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A season for sister-kissing
Hank Hersch
September 23, 1985
It was tie time in the Top 20 as two major matchups ended dead even
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September 23, 1985

A Season For Sister-kissing

It was tie time in the Top 20 as two major matchups ended dead even

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SI Top 20

1. OKLAHOMA (0-0)


2. USC (1-0)*


3. SMU(1-0)*


4. OHIO STATE (1-0)




6. IOWA (1-0)


7. ARKANSAS (1-0)


8. AUBURN (2-0)


9. PENN STATE (2-0)




11. MARYLAND (1-1)


12. FLORIDA (1-0-1)*


13. UCLA (1-0-1)


14. S. CAROLINA (2-0)


15. LSU(1-0)


16. NEBRASKA (0-1)


17. VIRGINIA (1-0)


18. BYU (2-1)


19. MICHIGAN (1-0)

20. ALABAMA (2-0)

*On probation
**Last week

Two stunning comebacks that ended in dead heats last Saturday had fans panting—and coaches ranting—for more. The ties lowered the Top 20 ratings of UCLA and Florida and kept their underdog opponents, Rutgers and Tennessee, from cracking the Top 20. "I'm not complaining," complained UCLA coach Terry Donahue, "but I think when a game as exciting as this ends in a tie, somebody ought to be given the chance to win in overtime." Why not a tiebreaker? Not the way the NFL settles ties—a coin flip, first team to score wins—but something along the lines of the tiebreaker mechanism in the rule books for games that affect playoffs in Divisions I-AA, II and III. Each club gets to start a possession at the opponent's 25-yard line. Survivor wins.

The problem is that big-time programs don't really want to win at all costs; they just prefer not to lose. "Everyone's content to leave it as a tie because of the bowl system and the money involved," says Georgia Tech athletic director Homer Rice, the chairman of the NCAA Rules Committee. "That's the reason [using the tiebreaker] has never been fully discussed." And it won't be, unless someone comes up with a playoff payoff in I-A that is more appealing than the bowls'.


Largely on the 10-of-15 passing of UCLA sub David Norrie, who had lost his starting spot to Matt Stevens, the Bruins scored two touchdowns and two two-point conversions in the final five minutes to tie Tennessee at 26. Three other players would have loved another period to pad their stats. Sophomore running back Gaston Green had the fifth-best game in UCLA history (194 yards on 24 carries). The Vols' Tony Robinson completed 25 of 35 tosses for 387 yards, and Chris White intercepted three UCLA passes.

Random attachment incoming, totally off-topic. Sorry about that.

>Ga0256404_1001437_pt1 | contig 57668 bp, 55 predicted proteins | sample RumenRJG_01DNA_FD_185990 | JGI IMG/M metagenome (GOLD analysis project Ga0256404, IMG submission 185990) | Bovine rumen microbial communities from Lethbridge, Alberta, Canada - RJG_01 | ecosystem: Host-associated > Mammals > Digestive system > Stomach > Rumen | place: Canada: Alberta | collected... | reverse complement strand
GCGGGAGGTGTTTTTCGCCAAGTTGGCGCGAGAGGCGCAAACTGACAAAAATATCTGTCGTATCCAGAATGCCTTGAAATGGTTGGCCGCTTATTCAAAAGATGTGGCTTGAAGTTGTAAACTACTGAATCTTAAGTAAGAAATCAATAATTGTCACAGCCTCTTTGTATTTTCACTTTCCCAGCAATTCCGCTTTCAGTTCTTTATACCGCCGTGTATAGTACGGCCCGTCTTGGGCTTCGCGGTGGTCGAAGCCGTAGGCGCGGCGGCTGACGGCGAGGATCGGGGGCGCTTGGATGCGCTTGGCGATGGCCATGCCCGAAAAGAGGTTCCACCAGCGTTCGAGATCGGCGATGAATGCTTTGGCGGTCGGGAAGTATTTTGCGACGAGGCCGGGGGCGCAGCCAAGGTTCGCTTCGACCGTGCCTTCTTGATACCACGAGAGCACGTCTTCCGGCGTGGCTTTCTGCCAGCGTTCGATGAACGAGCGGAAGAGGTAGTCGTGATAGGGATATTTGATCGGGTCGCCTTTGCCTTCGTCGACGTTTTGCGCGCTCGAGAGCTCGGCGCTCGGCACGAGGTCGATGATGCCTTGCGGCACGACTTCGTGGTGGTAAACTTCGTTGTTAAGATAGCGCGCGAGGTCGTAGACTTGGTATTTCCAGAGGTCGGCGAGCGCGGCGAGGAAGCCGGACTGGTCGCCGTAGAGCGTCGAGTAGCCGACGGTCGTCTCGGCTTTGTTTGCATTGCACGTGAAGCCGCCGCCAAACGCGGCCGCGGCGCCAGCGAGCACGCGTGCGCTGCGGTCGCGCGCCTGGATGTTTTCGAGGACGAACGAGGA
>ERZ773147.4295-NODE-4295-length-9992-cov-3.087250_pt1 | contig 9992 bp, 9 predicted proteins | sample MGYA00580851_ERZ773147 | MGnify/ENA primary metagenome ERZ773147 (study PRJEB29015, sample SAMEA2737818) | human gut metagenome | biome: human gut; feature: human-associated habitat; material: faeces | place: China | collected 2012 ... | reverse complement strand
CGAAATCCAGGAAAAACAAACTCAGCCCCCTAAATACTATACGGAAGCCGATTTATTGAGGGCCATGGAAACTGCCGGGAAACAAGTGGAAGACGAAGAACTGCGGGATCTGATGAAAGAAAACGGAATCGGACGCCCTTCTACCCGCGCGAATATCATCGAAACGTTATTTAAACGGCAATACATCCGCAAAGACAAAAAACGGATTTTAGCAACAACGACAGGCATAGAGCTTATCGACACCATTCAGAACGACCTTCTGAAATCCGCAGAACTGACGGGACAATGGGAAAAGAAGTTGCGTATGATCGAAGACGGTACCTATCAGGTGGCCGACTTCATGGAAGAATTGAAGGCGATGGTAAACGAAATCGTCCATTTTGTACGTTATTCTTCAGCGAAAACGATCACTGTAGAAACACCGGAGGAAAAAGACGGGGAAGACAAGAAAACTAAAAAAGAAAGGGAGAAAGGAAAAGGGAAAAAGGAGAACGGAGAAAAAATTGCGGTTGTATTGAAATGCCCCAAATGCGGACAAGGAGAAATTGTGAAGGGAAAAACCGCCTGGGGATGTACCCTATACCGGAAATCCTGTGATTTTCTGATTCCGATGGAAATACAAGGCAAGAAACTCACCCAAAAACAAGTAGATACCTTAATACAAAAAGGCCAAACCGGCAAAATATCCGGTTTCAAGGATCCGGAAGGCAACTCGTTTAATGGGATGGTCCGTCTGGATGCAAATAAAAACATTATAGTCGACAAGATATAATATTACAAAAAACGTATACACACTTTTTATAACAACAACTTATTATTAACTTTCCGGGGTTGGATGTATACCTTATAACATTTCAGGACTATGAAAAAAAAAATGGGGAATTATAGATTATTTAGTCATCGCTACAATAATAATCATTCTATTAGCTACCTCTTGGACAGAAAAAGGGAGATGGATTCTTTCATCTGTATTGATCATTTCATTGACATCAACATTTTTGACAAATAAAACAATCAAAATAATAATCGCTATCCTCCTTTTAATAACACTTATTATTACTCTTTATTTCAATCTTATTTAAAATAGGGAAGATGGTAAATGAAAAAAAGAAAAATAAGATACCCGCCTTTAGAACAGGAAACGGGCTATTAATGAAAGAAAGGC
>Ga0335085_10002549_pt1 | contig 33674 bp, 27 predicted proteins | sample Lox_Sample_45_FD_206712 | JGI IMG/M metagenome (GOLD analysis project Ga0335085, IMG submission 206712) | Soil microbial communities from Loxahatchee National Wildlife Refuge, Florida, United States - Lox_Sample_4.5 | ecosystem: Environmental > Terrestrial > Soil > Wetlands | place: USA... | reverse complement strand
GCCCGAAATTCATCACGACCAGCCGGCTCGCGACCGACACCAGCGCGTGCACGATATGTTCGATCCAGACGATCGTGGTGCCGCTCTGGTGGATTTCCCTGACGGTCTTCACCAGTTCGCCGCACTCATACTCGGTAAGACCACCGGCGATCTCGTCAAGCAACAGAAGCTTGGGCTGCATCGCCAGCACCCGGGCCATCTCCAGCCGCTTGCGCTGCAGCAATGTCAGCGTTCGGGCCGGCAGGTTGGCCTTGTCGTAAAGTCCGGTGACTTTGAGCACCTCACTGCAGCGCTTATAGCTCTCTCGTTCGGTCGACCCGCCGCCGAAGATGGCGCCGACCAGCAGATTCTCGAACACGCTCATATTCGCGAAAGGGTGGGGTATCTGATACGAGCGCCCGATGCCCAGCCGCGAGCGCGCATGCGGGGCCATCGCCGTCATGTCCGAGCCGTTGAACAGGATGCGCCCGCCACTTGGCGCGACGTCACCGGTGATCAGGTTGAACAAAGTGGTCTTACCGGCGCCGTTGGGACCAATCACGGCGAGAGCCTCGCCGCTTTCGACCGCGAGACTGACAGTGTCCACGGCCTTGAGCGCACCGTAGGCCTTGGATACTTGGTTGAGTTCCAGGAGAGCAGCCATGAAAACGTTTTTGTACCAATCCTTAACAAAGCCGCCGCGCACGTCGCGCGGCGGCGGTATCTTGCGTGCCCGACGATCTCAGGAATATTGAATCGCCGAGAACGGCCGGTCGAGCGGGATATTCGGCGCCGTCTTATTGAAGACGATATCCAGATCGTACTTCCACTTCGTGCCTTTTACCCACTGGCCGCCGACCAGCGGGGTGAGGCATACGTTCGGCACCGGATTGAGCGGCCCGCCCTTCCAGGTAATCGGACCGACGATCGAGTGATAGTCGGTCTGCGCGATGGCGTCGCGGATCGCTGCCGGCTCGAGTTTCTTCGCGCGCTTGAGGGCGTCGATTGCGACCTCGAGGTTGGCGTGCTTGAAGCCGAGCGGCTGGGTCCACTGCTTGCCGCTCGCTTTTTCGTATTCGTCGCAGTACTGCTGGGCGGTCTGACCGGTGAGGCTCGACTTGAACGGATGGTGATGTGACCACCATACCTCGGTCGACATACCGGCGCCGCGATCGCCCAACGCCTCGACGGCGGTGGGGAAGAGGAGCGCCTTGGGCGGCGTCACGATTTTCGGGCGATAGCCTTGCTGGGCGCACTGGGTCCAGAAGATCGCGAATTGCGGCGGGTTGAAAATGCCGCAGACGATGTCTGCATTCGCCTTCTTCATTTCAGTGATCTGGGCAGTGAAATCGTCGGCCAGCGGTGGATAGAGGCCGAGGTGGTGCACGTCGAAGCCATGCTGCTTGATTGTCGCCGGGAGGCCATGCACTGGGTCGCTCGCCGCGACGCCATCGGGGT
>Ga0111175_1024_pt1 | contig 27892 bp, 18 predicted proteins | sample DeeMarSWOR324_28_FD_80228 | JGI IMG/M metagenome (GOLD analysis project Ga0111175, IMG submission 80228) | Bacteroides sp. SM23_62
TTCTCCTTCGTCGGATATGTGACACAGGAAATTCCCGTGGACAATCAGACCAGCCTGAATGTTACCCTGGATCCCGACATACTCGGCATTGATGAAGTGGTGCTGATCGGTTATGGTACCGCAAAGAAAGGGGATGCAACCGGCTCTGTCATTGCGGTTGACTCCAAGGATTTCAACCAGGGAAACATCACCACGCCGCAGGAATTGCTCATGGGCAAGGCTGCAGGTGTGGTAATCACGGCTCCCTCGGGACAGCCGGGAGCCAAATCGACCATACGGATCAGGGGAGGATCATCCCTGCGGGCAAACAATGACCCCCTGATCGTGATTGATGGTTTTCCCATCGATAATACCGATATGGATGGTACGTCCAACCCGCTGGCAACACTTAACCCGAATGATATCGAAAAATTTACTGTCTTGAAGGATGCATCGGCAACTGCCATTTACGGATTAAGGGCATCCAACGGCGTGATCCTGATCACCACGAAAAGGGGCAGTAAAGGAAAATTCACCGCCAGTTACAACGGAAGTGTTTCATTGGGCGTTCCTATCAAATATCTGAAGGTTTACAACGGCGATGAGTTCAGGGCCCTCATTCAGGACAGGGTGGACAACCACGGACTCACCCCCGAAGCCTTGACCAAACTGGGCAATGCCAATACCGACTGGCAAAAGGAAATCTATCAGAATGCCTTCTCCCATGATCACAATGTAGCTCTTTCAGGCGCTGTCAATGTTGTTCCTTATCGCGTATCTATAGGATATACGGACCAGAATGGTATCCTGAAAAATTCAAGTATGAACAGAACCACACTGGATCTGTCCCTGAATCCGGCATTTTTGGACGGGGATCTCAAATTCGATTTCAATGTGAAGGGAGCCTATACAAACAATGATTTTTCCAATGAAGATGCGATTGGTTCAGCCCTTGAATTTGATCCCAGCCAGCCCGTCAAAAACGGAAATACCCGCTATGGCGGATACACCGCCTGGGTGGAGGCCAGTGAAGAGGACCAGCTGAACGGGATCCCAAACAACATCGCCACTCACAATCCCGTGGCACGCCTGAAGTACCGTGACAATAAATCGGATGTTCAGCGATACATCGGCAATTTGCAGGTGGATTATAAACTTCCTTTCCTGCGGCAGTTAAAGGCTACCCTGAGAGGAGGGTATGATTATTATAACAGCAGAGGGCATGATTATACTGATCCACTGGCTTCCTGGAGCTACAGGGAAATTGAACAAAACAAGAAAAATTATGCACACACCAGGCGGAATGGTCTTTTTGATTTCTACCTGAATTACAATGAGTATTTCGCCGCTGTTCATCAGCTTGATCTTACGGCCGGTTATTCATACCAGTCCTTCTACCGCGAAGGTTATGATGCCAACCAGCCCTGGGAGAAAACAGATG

Rutgers coach Dick Anderson found his tie as satisfying as kissing a sister—say, Twisted Sister. The Scarlet Knights were down 28-7 midway through the third quarter when Florida coach Galen Hall—a teammate of Anderson's at Penn State in 1961—pulled his starting quarterback, Kerwin Bell, and inserted sophomore Rodney Brewer. Brewer opened with a flare pass for a touchdown, a 48-yarder to Rutgers end Todd McIver. A fumble and an interception later, and Bell was back in. Too late, though. Rutgers' backup quarterback Joe Gagliardi, a senior with one career completion to his credit, moved the Knights to a 28-28 tie and had them in line for a game-winning field goal until a last-minute fumble. "Why should we feel good after just coming back?" asked Anderson after Rutgers tied an overwhelming favorite that had a No. 1 ranking in at least one major poll. "We lost the chances we had to win the game."

Mississippi almost had a rare double—wins in Oxford and Atlantic City on the same day. But while Susan Akin, a Mississippi senior, won the Miss America Pageant, Arkansas came through with a 24-19 win over Ole Miss. Shortly before Miss Miss. broke into an Italian love song, You're My World, the Hogs' Carl Miller was breaking a five-yard run into the end zone to prevent an upset.

Georgia Tech defensive coordinator Doug Lindsey calls his elite defenders the Black Watch, after the Scottish regiment. The Watchers are distinguishable by their helmets: black stripes down the middle, black GT's instead of the regulation white ones on the sides. And by their stats: The five Black Watchers combined for 11 tackles for losses in Tech's 28-18 win over North Carolina State.


In what figured to be a regional rat race, Temple got nipped by Eastern rival Penn State 27-25. "They won, but I sure wouldn't want to be their trainer tomorrow," said Temple guard John Rienstra. The Owls knocked seven Nittany Lion starters out of the game. Temple drew to within two points with 3:43 to play behind the rushing of Paul Palmer, who dashed for a career high 206 yards on 30 carries. But Penn State's Blair Thomas shut down the surging Owls with his 58-yard kickoff return from the end zone. "Return people are supposed to make things happen," said Thomas. "I didn't see anyone within 20 yards of me, so it was a chance to make something happen."

West Virginia stopped a two-point conversion attempt by Duke with only 29 seconds left to preserve a 20-18 win. Eyeing his team's next foe, wary coach Don Nehlan said, "If we play like we played today, Maryland will need two scoreboards."

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